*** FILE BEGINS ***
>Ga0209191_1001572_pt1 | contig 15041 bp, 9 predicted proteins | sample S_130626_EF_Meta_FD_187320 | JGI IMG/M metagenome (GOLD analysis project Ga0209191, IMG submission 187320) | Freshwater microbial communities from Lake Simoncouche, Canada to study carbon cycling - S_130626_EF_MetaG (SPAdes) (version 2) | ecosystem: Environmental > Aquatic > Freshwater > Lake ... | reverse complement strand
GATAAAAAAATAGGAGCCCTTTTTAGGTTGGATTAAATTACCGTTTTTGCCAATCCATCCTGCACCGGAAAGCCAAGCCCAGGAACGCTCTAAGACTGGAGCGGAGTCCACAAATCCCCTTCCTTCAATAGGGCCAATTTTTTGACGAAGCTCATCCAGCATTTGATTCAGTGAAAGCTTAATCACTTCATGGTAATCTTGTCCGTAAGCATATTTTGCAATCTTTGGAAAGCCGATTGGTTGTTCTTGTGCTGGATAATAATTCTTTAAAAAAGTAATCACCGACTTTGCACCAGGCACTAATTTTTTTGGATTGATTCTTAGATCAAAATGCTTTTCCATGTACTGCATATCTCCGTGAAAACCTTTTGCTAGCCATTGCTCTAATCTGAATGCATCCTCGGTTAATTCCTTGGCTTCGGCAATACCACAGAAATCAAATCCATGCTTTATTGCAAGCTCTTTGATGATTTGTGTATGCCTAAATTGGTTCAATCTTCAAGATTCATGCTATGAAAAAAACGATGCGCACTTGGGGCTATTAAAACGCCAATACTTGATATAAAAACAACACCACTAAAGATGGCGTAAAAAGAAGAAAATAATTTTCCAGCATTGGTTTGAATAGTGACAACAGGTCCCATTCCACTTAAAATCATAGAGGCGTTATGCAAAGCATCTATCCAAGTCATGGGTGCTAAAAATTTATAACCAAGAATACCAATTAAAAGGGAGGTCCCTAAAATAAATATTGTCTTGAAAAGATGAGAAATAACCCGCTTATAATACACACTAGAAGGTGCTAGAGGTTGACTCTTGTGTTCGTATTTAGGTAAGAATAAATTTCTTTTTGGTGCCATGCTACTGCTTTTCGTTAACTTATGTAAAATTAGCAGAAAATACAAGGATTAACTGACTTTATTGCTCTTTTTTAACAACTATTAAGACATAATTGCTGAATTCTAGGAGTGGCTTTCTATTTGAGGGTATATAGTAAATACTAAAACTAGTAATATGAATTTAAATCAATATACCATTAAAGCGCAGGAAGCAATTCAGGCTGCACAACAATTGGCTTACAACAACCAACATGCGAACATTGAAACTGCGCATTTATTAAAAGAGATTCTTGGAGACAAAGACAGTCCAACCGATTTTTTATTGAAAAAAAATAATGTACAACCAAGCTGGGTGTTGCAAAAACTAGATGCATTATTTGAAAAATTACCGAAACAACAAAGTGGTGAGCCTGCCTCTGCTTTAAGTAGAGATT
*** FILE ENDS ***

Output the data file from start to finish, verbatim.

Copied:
>Ga0209191_1001572_pt1 | contig 15041 bp, 9 predicted proteins | sample S_130626_EF_Meta_FD_187320 | JGI IMG/M metagenome (GOLD analysis project Ga0209191, IMG submission 187320) | Freshwater microbial communities from Lake Simoncouche, Canada to study carbon cycling - S_130626_EF_MetaG (SPAdes) (version 2) | ecosystem: Environmental > Aquatic > Freshwater > Lake ... | reverse complement strand
GATAAAAAAATAGGAGCCCTTTTTAGGTTGGATTAAATTACCGTTTTTGCCAATCCATCCTGCACCGGAAAGCCAAGCCCAGGAACGCTCTAAGACTGGAGCGGAGTCCACAAATCCCCTTCCTTCAATAGGGCCAATTTTTTGACGAAGCTCATCCAGCATTTGATTCAGTGAAAGCTTAATCACTTCATGGTAATCTTGTCCGTAAGCATATTTTGCAATCTTTGGAAAGCCGATTGGTTGTTCTTGTGCTGGATAATAATTCTTTAAAAAAGTAATCACCGACTTTGCACCAGGCACTAATTTTTTTGGATTGATTCTTAGATCAAAATGCTTTTCCATGTACTGCATATCTCCGTGAAAACCTTTTGCTAGCCATTGCTCTAATCTGAATGCATCCTCGGTTAATTCCTTGGCTTCGGCAATACCACAGAAATCAAATCCATGCTTTATTGCAAGCTCTTTGATGATTTGTGTATGCCTAAATTGGTTCAATCTTCAAGATTCATGCTATGAAAAAAACGATGCGCACTTGGGGCTATTAAAACGCCAATACTTGATATAAAAACAACACCACTAAAGATGGCGTAAAAAGAAGAAAATAATTTTCCAGCATTGGTTTGAATAGTGACAACAGGTCCCATTCCACTTAAAATCATAGAGGCGTTATGCAAAGCATCTATCCAAGTCATGGGTGCTAAAAATTTATAACCAAGAATACCAATTAAAAGGGAGGTCCCTAAAATAAATATTGTCTTGAAAAGATGAGAAATAACCCGCTTATAATACACACTAGAAGGTGCTAGAGGTTGACTCTTGTGTTCGTATTTAGGTAAGAATAAATTTCTTTTTGGTGCCATGCTACTGCTTTTCGTTAACTTATGTAAAATTAGCAGAAAATACAAGGATTAACTGACTTTATTGCTCTTTTTTAACAACTATTAAGACATAATTGCTGAATTCTAGGAGTGGCTTTCTATTTGAGGGTATATAGTAAATACTAAAACTAGTAATATGAATTTAAATCAATATACCATTAAAGCGCAGGAAGCAATTCAGGCTGCACAACAATTGGCTTACAACAACCAACATGCGAACATTGAAACTGCGCATTTATTAAAAGAGATTCTTGGAGACAAAGACAGTCCAACCGATTTTTTATTGAAAAAAAATAATGTACAACCAAGCTGGGTGTTGCAAAAACTAGATGCATTATTTGAAAAATTACCGAAACAACAAAGTGGTGAGCCTGCCTCTGCTTTAAGTAGAGATT